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TBM drops $3.45M on west-end property

The town is in the process of purchasing two lots equal to about 13 hectares at 125 Peel Street in Thornbury
2021_02_23 TBM Peel Street_JG
The Town of the Blue Mountains will be purchasing 125 Peel Street, which consists of two lots in the west-end corridor of Thornbury. Contributed photo.

The Town of the Blue Mountains (TBM) is in the process of purchasing a 13.2-hectare (32 acres) parcel of land in Thornbury for $3.45 million, but the future use of the property has yet to be determined.

“This piece of property, in the long run, we will be glad that we have it and that it hasn't gone into housing development. This is a real gateway to our community at this end of town,” said TBM Deputy Mayor Rob Potter. 

TBM town council gave its nod of approval for the purchase of 125 Peel Street in Thornbury at a council meeting held Monday afternoon.  

“This is the property that basically fronts Grey Road 113, Peel Street and Highway 26,” explained CAO Shawn Everitt.

The property consists of two lots – a 10.8-hectare lot that has historically been used as farmland and a second 1.39-hectare lot that hosts a residence that is attached to the farming operation. 

Town staff said the purchase of the property provides an opportunity for a significant investment of facilities and infrastructure – the likes of which are yet to be determined. 

“This provides the town, and the community, the ability to have a real strong say in the development along the Highway 26 corridor,” said Everitt. 

Currently, the town has not made any decisions on the future use of the land. The lots are currently zoned as Special Agricultural and do not have any limitations. 

“We don't know what the outcome of the property will be, but it's not just a matter of acquiring land. It's part of a plan as we look forward into the future with our growing population,” said Councillor Peter Bordignon. “Regardless of what the outcome of this property is, this is a purchase for the residents of TBM.”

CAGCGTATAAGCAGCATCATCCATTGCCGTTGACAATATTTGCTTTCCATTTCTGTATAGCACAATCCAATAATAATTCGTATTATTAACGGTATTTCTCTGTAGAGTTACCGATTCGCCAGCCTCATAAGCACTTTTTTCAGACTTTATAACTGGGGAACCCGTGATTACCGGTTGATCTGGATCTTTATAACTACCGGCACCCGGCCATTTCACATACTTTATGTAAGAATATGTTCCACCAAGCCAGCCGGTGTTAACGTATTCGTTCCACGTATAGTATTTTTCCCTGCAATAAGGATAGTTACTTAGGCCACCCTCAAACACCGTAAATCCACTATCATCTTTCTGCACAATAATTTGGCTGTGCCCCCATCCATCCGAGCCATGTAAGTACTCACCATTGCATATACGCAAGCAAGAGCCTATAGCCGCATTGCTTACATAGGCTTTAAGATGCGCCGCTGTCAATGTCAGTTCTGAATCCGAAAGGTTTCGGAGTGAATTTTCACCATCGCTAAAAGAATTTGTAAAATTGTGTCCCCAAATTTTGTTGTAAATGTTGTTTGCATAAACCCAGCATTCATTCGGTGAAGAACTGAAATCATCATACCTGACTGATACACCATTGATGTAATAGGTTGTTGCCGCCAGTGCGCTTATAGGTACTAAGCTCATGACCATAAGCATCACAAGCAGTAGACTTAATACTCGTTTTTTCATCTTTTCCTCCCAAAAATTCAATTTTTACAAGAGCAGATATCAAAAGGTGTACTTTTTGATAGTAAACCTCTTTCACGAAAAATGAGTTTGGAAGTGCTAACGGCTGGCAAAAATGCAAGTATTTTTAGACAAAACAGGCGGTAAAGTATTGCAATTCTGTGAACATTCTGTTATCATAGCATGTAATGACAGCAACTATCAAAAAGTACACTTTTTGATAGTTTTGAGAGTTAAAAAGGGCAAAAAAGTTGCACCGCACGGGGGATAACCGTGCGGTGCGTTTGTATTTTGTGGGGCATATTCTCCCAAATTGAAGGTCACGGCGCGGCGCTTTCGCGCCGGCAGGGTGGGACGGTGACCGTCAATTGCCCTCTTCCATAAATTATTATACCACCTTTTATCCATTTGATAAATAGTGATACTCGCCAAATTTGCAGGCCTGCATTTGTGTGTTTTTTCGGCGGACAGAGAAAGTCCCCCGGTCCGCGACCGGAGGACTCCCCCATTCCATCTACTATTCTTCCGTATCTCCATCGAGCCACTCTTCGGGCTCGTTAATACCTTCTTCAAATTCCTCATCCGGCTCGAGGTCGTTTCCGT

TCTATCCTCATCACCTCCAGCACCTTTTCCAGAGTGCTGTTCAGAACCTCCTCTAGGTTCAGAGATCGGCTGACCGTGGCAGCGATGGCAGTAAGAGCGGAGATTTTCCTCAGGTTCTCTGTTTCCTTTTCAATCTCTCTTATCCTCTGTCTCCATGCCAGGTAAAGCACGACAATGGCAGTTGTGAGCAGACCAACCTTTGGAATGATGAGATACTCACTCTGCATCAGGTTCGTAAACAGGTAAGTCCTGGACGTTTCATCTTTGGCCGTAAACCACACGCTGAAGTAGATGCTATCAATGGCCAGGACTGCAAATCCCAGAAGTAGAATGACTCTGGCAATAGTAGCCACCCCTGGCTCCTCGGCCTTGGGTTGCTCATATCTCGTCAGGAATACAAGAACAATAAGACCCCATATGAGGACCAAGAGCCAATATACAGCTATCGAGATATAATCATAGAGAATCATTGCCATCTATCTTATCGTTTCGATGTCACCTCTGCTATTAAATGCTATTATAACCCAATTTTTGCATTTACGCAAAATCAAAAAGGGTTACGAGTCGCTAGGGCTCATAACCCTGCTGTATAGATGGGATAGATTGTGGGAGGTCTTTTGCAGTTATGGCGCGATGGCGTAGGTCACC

The town plans to approach the current land tenant with the proposition of continuing to lease the property until it is in a position to begin development. 

“It is in the secondary planning area, so this does give us some time to consider what the potential use would be,” Everitt said.

A number of possible options for the land were suggested in the staff report to council, which included:

  • Transportation upgrades – the site offers the potential to provide space for an enhanced intersection at Grey Road 113, 10th Line and Highway 26 
  • Utility upgrades – a possible location for a replacement water tower for the west end of town 
  • Recreations use – land could create additional public recreational space to tie into the town-owned Tomahawk Golf Course or for the creation of a regional multi-use community hub

In preparation for the purchase, town staff secured a third-party land appraisal, which provided support to purchase the lands at the negotiated and recommended purchase price.

According to Everitt, the purchase of the land will be financed by debt. However, he added that once the facility’s future use has been determined, there may be other options for funding. 

“Our director of finance and senior management team will be looking over the next couple of years to figure out funding sources,” Everitt added. 

It was suggested that the site may be an ideal location for a community recreation centre, which will be explored through the town’s Leisure Activities Plan. 

If this location were to be pursued as a recreation complex, town staff estimate that the potential construction of a facility would take place over the next eight to 10 years. 

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Jennifer Golletz

About the Author: Jennifer Golletz

Jennifer Golletz covers civic matters under the Local Journalism Initative, which is funded by the Government of Canada
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